A demonstrator holds up symbolic shackles in protest of the trial of ousted Egyptian President Hosni Mubarak, which continued on Feb. 16 in Cairo. The 83-year-old former president is accused of ordering the killing of hundreds of demonstrators during the uprising that overthrew him last February. A verdict is expected on Feb. 22, with prosecutors seeking the death penalty.
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Brazilians perform capoeira on the first day of Carnival celebrations on Feb. 16 in Salvador, Brazil. Capoeira is a Brazilian martial art and dance form that was developed by colonial slaves. Carnival is the largest holiday in Brazil, annually drawing millions in raucous celebrations before the start of the Catholic season of Lent. Recently, police strikes in Salvador and Rio de Janiero threatened Carnival and raised questions about the country's preparedness to host the upcoming 2014 World Cup and 2016 Summer Olympics.
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Jonah Klemm-Toole kisses his new wife, Elena Pizano; Kenny Dornhoefer kisses his new wife, Jaya Ganaishalm; and Manuel Fuentes kisses his new wife, Monika Juarbe, after all three couples wed in a group Valentine's Day celebration on Feb. 14 in West Palm Beach, Florida. The group wedding ceremony is put on by the Palm Beach County Clerk & Comptroller's office -- all told, 30 couples tied the knot in unison.
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Simon Bilcock comes in from surfing at Coldingham Bay, an inlet in the North Sea on Feb. 15 in Scotland. Surfing, which is one of the fastest growing sports in Britain, is now a multi-million pound industry and employs hundreds of people in the U.K. alone.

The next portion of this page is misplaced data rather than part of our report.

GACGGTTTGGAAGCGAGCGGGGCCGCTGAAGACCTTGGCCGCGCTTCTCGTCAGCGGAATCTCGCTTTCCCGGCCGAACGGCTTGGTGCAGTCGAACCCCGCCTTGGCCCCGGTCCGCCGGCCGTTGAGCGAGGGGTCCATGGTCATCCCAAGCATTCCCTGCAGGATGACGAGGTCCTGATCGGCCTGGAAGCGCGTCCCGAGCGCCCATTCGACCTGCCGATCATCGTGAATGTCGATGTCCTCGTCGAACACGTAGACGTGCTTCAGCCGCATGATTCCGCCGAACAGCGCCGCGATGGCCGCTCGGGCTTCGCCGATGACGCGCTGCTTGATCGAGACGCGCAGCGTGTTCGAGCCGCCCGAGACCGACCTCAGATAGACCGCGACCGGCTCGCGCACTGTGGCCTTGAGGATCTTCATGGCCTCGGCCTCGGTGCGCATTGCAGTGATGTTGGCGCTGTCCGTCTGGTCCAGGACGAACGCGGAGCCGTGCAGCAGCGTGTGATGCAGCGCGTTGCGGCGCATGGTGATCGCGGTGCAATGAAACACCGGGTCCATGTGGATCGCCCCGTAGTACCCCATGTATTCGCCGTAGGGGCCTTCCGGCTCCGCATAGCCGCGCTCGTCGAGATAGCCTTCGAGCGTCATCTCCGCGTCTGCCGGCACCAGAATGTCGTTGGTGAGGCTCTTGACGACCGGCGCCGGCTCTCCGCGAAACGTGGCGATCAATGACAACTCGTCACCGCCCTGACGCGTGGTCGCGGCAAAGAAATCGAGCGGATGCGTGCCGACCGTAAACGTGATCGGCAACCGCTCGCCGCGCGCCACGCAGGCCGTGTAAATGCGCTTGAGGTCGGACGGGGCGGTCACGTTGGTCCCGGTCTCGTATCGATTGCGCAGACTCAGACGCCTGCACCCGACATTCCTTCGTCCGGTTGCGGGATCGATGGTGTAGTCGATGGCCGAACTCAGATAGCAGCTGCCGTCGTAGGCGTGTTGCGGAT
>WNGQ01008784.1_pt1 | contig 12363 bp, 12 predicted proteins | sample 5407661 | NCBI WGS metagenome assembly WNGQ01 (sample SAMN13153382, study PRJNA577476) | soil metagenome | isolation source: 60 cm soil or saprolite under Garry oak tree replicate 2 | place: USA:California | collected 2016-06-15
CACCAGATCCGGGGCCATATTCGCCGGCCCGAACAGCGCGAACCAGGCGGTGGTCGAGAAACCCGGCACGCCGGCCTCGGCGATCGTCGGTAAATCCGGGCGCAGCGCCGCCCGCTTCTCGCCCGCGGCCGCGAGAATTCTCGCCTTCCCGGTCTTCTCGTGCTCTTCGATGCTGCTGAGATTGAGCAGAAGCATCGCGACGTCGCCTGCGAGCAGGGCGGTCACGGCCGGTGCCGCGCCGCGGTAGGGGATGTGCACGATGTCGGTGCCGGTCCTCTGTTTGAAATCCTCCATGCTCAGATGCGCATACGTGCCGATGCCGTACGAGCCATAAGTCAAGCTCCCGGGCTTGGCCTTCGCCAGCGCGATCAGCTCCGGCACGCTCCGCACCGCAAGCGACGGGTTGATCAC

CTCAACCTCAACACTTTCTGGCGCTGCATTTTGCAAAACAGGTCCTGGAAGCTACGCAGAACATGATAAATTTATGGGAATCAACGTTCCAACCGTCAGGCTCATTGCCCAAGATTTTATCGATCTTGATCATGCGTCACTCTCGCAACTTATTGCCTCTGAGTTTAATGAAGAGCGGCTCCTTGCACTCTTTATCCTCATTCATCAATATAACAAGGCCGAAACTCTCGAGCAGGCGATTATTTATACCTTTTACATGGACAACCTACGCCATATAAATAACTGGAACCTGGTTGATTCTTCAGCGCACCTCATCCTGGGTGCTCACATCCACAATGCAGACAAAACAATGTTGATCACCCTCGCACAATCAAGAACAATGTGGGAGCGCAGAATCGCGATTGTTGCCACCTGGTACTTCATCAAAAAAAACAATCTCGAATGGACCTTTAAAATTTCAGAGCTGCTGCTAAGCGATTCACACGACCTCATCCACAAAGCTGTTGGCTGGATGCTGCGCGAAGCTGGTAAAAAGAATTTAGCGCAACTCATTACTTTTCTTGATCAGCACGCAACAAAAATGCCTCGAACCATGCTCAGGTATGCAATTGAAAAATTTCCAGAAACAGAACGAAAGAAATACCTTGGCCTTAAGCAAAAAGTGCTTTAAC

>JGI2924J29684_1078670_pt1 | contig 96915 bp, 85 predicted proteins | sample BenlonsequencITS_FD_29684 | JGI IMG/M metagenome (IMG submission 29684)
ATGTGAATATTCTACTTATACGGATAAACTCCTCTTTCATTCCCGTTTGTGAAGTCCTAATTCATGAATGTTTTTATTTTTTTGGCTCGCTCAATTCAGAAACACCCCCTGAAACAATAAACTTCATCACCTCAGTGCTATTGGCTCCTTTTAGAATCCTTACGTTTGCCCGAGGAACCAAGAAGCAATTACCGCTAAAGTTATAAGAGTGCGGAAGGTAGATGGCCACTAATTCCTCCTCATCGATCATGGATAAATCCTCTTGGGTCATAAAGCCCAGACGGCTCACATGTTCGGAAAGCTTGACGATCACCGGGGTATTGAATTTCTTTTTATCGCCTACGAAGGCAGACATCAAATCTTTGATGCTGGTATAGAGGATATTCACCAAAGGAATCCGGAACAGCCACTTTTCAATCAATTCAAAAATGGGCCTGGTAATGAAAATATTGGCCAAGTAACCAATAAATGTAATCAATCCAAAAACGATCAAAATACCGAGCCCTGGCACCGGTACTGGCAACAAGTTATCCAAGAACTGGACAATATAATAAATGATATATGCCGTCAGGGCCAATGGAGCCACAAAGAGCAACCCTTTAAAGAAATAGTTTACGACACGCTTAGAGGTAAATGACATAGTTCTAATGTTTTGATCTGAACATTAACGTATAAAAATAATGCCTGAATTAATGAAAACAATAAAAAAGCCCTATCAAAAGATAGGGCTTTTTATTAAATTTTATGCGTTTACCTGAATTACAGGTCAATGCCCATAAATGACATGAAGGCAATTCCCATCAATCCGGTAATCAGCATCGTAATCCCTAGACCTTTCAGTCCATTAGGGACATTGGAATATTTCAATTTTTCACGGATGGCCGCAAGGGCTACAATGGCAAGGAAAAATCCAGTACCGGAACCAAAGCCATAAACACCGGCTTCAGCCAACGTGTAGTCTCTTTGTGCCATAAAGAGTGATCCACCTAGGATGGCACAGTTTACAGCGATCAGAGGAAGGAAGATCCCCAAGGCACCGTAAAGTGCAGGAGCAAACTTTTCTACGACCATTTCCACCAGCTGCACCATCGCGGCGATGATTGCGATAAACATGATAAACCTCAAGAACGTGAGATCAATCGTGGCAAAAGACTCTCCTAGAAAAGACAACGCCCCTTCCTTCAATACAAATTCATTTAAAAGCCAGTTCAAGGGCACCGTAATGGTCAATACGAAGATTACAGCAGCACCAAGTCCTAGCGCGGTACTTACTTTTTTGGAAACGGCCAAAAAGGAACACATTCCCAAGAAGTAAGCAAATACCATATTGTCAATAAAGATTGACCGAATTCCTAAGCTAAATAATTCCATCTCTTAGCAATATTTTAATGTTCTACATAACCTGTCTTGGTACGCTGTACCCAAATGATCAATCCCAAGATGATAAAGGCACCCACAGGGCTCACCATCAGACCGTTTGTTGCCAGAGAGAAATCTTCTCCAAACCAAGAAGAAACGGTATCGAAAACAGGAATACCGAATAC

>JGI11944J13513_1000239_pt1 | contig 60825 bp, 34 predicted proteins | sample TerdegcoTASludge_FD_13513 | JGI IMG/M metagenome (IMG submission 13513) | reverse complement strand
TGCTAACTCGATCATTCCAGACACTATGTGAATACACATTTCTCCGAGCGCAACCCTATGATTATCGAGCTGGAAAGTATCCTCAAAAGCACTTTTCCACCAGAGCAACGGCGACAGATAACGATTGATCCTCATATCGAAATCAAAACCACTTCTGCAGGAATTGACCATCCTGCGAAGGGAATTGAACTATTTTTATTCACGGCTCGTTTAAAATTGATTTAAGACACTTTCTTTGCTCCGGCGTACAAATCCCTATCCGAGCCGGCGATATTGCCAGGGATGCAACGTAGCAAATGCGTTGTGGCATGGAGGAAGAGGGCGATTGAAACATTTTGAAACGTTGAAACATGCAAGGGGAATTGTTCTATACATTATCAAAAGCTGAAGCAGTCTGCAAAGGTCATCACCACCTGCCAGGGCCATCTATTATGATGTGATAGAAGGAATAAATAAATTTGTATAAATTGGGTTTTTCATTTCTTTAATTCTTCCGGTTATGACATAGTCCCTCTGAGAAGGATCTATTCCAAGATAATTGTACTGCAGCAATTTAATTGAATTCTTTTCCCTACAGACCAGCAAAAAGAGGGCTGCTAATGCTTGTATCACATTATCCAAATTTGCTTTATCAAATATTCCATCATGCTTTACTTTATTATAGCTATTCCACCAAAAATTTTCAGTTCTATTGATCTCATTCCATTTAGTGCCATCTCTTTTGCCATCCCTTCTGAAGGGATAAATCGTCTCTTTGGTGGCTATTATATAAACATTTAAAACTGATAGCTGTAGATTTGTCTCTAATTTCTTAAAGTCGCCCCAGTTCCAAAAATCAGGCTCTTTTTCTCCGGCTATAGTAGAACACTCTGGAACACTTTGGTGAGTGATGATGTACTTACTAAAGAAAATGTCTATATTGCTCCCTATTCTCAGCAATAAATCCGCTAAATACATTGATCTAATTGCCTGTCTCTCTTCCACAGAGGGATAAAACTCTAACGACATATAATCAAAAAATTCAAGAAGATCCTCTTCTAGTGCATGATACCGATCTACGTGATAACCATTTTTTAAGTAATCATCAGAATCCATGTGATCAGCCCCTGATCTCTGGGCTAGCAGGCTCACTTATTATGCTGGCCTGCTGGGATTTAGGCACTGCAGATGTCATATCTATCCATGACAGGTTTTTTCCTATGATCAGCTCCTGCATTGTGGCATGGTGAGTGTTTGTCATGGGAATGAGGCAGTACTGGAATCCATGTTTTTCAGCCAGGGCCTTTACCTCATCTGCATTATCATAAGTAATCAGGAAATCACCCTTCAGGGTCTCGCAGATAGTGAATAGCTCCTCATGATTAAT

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Protestors chant on behalf of Tibetan rights in front of the White House as Chinese Vice President Xi Jinping visited with U.S. President Barack Obama, on Feb. 14 in Washington, D.C. Dozens of impassioned pro-Tibet activists waved flags and chanted, "China lies, Tibetans die" and "Xi, Tibet will be free!' as the vice president met with Obama. Other protesters included members of the Uighur minority and Taiwanese.
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Women carry baskets of coal back to their village for sale, after having scavenged the coal illegally from an open-cast coal mine in the village of Jina Gora near Jharia, India. Claiming that decades-old underground burning coal seams threatened the homes of villagers, the government has recently relocated over 2,300 families to towns like Belgaria. Villagers claim they were promised schools, hospitals, and free utilities for two years, which they have not received.
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Young men and women compete in the Junior Showmanship Preliminaries at Westminster Kennel Club Dog Show on Feb. 13 in New York City. The Westminster Kennel Club Dog Show was first held in 1877, and is the second-longest continuously held sporting event in the United States, second only to the Kentucky Derby.
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The Empire State Building towers over the Manhattan skyline on Feb. 13. The owner of the Empire State Building, Malkin Holdings, announced plans this week to raise up to $1 billion in an initial public offering on the 102-story landmark skyscraper.